Boxing Robots – Real Steel Real Deal?

by Fran on October 6, 2011

Boxing Robots – Becoming a Reality?

With the release of the recent movie Real Steel, in which hulking metallic boxing robots do battle at the will of Hollywood-heart throb trainers, I got to thinking. We live in a world where progress and advancement are an expectation rather than an aspiration. This applies equally to boxing training which has enlisted the expert services of a range of specialised coaches and indeed specialised fitness techniques. Can the same embracing of advancement be said though of the equipment that we use in boxing?

In recent months my attention had been brought to the potential of mechanised hitting equipment; effectively boxing robots. Traditionally boxers will use the heavy bag, a coach with pads, fellow boxers (in the form of various types of sparring), double-end bags and so on. In fact, the methods of training and equipment used for a ‘striking’ sport like boxing has remained largely unchanged for many, many years.

It was with interest then that after becoming aware of the Jackman movie Real Steel, I became involved in a short series of communications with a gentleman who had produced a piece of mechanised hitting equipment. It was basically a boxing robot and enabled the setting of a particular speed for ‘shot’ to be thrown at you. The theory of this is that you can use defensive skills to block or less likely avoid the incoming shot. This sounded useful to me as by providing an actual timing of response times (in milliseconds) can motivate an athlete to get faster.

Now, the short bit of follow up research I have completed on boxing robots (and believe me, it is short) has resulted in my locating the video below. It’s obviously a boxing robot that is at a purely prototype stage, but it’s worth having a little look at after which I’ll give you my thoughts on the usefulness and likelihood of this becoming a common sight in a boxing gym.

Let’s Weigh Up the Opponent…

Let’s first talk about the specifics of this particular design of boxing robot. The first and probably most obvious observation is the fact that the punching mechanism is fixed and repetitive. It’s cyclical and whilst it appears that the speed of incoming shots can be adjusted, the angle and sequence of ‘punches’ that the boxing robot throws is conventional and built around a simple one-two, of sorts anyway.  I’m not sure that the robot’s creator is as fanatical on hip rotation as we are on MyBoxingCoach, or indeed the flaring of elbows, let’s just leave it at that.

The next point that stands out to me is that it appears that the length of the incoming punch stays fairly constant, that is, I’m not sure that the user of the boxing robot can vary the length of the shot thus simulating an opponent with a greater reach.  If you’ve checked out the article on range finding in boxing then you’ll know why this would be helpful.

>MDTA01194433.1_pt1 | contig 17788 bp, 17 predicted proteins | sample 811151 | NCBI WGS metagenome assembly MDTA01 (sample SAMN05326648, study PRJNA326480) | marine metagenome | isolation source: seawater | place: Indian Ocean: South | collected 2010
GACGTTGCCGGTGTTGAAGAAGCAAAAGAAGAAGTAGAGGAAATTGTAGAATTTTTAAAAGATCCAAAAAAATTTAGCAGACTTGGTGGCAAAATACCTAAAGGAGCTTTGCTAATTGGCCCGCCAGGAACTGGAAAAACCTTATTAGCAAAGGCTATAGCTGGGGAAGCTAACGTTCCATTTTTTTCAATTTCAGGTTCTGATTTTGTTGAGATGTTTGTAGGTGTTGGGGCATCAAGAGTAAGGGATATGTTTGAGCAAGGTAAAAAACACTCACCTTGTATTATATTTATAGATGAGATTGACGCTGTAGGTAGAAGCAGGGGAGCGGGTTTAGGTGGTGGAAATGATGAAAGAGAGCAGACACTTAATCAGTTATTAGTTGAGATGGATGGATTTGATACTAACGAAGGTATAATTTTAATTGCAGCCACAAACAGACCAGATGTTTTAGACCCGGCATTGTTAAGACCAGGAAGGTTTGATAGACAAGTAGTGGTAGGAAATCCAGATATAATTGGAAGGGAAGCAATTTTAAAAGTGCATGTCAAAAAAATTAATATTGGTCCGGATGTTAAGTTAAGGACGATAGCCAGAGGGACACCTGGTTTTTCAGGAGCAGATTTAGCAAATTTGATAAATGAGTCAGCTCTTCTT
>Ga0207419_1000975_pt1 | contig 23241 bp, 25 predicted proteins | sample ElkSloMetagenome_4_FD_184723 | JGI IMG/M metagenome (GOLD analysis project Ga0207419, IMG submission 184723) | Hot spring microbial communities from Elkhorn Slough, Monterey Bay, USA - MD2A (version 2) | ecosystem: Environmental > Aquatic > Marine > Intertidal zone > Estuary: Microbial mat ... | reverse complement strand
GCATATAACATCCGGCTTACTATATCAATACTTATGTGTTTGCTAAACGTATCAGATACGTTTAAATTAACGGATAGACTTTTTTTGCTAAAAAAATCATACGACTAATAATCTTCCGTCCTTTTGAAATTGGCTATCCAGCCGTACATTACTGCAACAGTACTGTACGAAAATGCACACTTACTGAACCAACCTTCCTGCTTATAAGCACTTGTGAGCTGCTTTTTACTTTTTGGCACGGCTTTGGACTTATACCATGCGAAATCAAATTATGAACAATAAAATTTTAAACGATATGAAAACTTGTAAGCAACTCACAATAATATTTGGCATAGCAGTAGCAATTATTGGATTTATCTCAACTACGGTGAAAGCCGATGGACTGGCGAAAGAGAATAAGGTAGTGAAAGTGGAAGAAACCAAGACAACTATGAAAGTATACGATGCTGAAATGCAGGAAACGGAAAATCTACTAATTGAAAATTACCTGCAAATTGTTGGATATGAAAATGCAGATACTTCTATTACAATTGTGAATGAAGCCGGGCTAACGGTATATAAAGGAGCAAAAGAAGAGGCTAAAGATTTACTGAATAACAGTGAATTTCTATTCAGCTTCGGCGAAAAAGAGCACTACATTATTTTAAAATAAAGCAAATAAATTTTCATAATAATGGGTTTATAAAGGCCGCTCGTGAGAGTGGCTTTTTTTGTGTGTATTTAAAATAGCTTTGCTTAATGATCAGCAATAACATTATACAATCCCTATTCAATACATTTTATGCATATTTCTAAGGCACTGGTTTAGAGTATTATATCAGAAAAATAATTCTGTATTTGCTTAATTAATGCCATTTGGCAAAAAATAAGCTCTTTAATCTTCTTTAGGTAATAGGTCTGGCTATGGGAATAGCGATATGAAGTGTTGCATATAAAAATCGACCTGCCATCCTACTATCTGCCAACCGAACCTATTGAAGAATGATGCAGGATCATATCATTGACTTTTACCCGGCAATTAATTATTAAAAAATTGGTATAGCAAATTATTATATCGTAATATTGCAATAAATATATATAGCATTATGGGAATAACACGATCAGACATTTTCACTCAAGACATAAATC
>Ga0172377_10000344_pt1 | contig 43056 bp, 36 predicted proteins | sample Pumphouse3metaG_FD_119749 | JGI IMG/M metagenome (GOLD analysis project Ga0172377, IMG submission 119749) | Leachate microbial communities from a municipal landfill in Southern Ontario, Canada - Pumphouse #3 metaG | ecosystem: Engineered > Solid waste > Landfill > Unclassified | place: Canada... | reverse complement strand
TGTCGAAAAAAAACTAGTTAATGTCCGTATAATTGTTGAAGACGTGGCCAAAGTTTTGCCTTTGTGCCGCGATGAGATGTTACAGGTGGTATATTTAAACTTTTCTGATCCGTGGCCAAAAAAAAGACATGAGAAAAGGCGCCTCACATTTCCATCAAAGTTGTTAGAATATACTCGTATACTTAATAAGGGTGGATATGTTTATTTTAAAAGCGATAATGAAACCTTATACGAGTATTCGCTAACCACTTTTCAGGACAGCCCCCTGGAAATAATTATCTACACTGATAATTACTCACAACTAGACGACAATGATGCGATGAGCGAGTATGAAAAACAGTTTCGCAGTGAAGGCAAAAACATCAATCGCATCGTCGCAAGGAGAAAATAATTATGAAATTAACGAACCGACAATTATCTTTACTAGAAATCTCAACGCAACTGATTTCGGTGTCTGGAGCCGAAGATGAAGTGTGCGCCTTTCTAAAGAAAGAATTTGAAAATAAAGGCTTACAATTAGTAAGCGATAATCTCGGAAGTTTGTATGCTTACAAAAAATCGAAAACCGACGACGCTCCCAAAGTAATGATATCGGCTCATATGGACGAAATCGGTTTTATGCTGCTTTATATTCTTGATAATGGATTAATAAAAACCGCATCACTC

The third and final main point is that this boxing robot does not strike me (no pun intended) as a piece of equipment that can take the kind of punishment that most boxers want to mete out when using fixed punching equipment. Whilst there is one other piece of boxing equipment that requires the boxer to go for speed and volume of punches rather than power, this equipment being the double-end bag, generally fixed equipment brings with it the unbearable temptation for the boxer to unleash hell.  Hell, even a double-end bag can have an all too fleeting existence in a boxing gym, hanging pathetically by a single chord after an over-exuberant uppercut.

It is probably worth pointing out that whilst the guy using this boxing robot throws some fairly decent straight shots, he is at the more novice end of the boxing spectrum and if an experienced fighter squared off against the boxing robot then the potential benefits may be more obvious.

Ladies and Gentlemen, the winner by…

So, cards on the table. I genuinely do believe that a piece of equipment of this nature, a boxing robot, has a place in boxing training. But, and this is a pretty big but, I don’t see boxing robots being widely adopted in boxing gyms and boxing clubs up and down the land. Why do I hold this apparently contradictory view? Well, there are two primary reasons:

  1. The sustainability and maintenance associated with a boxing robot. I would foresee the same problems with a boxing robot that we can experience with the double end bag. That problem is boxers looking to destroy the aforementioned piece of equipment with every punch that they throw. There would effectively be mini-competitions to see which boxer could decapitate the robot and leave a smoldering, sparking mess of wires and hydraulics that would leave the gym looking like the post-apocalyptic scene in Terminator. The maintenance costs of continually repairing a fighting C3PO would quickly become burdensome.
  2. In terms of function, why buy a boxing robot when a fellow boxer or a coach can simulate a live opponent in a much more effective and real-life way than a robot?